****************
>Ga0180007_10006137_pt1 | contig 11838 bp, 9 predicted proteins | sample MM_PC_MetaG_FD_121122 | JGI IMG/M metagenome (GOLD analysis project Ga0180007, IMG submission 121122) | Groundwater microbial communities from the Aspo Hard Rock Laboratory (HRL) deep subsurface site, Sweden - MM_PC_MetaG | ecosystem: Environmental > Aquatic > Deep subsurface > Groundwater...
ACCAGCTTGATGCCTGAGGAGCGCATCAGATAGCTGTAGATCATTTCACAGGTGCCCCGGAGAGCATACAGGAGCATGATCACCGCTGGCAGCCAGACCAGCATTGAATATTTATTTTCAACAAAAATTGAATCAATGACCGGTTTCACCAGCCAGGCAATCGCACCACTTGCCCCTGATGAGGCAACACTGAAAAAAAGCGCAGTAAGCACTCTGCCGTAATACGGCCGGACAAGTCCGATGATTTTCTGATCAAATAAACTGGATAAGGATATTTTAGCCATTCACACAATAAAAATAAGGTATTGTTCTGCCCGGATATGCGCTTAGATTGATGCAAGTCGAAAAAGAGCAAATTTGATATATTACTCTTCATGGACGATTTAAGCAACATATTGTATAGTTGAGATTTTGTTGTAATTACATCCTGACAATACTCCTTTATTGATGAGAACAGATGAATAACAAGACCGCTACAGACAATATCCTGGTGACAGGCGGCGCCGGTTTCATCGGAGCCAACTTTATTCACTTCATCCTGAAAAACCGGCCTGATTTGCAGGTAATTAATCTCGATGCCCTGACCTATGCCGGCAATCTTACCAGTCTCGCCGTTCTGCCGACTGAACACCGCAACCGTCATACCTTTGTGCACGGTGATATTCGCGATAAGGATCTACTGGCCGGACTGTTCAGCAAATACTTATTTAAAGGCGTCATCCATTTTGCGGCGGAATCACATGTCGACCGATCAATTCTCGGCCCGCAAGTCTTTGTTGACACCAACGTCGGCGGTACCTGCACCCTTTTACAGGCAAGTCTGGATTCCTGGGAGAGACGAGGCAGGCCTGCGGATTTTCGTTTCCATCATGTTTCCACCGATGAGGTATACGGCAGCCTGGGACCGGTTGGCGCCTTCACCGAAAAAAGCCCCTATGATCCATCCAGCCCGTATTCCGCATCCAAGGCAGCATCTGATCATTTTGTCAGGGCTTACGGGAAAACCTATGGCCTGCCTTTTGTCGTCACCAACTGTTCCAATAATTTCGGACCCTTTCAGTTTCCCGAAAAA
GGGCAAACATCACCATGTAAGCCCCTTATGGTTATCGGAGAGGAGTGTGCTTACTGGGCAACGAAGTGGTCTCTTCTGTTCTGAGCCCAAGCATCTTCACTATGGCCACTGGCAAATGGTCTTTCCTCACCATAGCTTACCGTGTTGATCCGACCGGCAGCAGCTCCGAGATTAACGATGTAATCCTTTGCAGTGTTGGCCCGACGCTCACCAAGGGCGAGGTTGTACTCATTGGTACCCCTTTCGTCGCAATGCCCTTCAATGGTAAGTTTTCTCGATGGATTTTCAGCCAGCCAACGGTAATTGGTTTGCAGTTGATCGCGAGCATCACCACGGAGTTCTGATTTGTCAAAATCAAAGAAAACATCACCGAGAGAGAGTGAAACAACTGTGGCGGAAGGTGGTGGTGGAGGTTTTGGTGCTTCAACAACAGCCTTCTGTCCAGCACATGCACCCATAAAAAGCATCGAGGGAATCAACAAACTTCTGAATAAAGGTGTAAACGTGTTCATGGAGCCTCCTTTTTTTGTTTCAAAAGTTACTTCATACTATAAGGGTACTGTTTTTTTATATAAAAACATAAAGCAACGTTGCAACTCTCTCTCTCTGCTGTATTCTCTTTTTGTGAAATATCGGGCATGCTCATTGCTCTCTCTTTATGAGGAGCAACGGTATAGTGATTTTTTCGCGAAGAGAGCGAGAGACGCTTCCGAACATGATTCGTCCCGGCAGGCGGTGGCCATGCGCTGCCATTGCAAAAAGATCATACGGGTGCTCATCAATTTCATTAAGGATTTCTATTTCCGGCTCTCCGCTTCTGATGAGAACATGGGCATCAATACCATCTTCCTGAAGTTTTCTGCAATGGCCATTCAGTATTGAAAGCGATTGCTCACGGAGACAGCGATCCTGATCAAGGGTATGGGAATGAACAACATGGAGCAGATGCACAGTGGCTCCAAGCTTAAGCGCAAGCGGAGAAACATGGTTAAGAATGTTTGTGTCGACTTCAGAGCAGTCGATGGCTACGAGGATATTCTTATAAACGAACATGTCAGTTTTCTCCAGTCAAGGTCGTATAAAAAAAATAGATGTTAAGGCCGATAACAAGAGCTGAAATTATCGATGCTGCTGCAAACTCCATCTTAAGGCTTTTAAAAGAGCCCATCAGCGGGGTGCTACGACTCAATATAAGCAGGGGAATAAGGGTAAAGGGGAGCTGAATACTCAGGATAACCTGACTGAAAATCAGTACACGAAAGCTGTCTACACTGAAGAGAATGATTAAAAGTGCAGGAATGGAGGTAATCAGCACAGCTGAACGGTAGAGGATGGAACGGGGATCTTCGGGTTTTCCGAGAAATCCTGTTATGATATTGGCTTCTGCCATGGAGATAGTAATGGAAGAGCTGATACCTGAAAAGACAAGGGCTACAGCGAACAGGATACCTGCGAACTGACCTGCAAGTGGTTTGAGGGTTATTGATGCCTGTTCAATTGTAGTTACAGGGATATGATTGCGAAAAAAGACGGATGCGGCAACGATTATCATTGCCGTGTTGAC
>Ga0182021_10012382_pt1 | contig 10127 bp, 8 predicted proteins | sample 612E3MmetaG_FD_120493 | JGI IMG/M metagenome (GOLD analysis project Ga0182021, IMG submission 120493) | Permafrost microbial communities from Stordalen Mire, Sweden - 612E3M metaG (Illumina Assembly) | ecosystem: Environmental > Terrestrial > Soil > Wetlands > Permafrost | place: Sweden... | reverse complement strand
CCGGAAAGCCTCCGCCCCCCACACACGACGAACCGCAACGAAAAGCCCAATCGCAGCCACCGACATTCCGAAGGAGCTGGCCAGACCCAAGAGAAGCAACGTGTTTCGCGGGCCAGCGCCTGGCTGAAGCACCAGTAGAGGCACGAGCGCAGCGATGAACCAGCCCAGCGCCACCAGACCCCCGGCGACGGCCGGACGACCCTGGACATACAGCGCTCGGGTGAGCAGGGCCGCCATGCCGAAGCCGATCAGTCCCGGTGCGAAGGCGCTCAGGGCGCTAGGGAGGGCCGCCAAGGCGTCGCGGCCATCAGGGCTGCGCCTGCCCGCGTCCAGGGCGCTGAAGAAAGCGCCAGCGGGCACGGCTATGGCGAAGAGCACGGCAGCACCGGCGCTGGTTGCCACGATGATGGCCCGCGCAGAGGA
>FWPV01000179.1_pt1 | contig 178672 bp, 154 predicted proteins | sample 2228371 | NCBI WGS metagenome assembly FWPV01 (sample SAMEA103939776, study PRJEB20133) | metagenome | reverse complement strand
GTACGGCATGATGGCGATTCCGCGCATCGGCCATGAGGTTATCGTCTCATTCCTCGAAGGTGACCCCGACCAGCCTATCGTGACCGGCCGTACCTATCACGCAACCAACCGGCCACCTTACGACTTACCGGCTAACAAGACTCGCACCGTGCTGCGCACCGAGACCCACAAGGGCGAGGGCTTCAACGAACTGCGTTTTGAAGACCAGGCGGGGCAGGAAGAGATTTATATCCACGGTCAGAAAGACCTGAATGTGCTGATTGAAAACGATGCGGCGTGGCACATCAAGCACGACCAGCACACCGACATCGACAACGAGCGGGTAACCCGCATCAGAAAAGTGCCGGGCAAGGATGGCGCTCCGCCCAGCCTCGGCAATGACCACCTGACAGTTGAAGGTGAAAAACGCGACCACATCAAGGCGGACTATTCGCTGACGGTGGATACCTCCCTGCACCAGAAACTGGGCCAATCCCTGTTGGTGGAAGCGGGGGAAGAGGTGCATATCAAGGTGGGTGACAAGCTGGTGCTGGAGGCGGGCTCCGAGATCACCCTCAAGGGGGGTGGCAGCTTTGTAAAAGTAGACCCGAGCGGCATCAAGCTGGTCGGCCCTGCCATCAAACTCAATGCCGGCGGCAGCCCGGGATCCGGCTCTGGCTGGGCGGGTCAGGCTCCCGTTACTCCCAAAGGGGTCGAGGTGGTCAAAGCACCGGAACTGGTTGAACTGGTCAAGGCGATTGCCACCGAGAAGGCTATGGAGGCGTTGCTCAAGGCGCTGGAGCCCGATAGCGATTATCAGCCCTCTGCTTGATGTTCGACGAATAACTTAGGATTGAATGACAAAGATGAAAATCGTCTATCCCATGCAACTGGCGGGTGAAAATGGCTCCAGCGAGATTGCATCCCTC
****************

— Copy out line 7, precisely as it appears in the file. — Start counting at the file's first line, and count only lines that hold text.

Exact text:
GTACGGCATGATGGCGATTCCGCGCATCGGCCATGAGGTTATCGTCTCATTCCTCGAAGGTGACCCCGACCAGCCTATCGTGACCGGCCGTACCTATCACGCAACCAACCGGCCACCTTACGACTTACCGGCTAACAAGACTCGCACCGTGCTGCGCACCGAGACCCACAAGGGCGAGGGCTTCAACGAACTGCGTTTTGAAGACCAGGCGGGGCAGGAAGAGATTTATATCCACGGTCAGAAAGACCTGAATGTGCTGATTGAAAACGATGCGGCGTGGCACATCAAGCACGACCAGCACACCGACATCGACAACGAGCGGGTAACCCGCATCAGAAAAGTGCCGGGCAAGGATGGCGCTCCGCCCAGCCTCGGCAATGACCACCTGACAGTTGAAGGTGAAAAACGCGACCACATCAAGGCGGACTATTCGCTGACGGTGGATACCTCCCTGCACCAGAAACTGGGCCAATCCCTGTTGGTGGAAGCGGGGGAAGAGGTGCATATCAAGGTGGGTGACAAGCTGGTGCTGGAGGCGGGCTCCGAGATCACCCTCAAGGGGGGTGGCAGCTTTGTAAAAGTAGACCCGAGCGGCATCAAGCTGGTCGGCCCTGCCATCAAACTCAATGCCGGCGGCAGCCCGGGATCCGGCTCTGGCTGGGCGGGTCAGGCTCCCGTTACTCCCAAAGGGGTCGAGGTGGTCAAAGCACCGGAACTGGTTGAACTGGTCAAGGCGATTGCCACCGAGAAGGCTATGGAGGCGTTGCTCAAGGCGCTGGAGCCCGATAGCGATTATCAGCCCTCTGCTTGATGTTCGACGAATAACTTAGGATTGAATGACAAAGATGAAAATCGTCTATCCCATGCAACTGGCGGGTGAAAATGGCTCCAGCGAGATTGCATCCCTC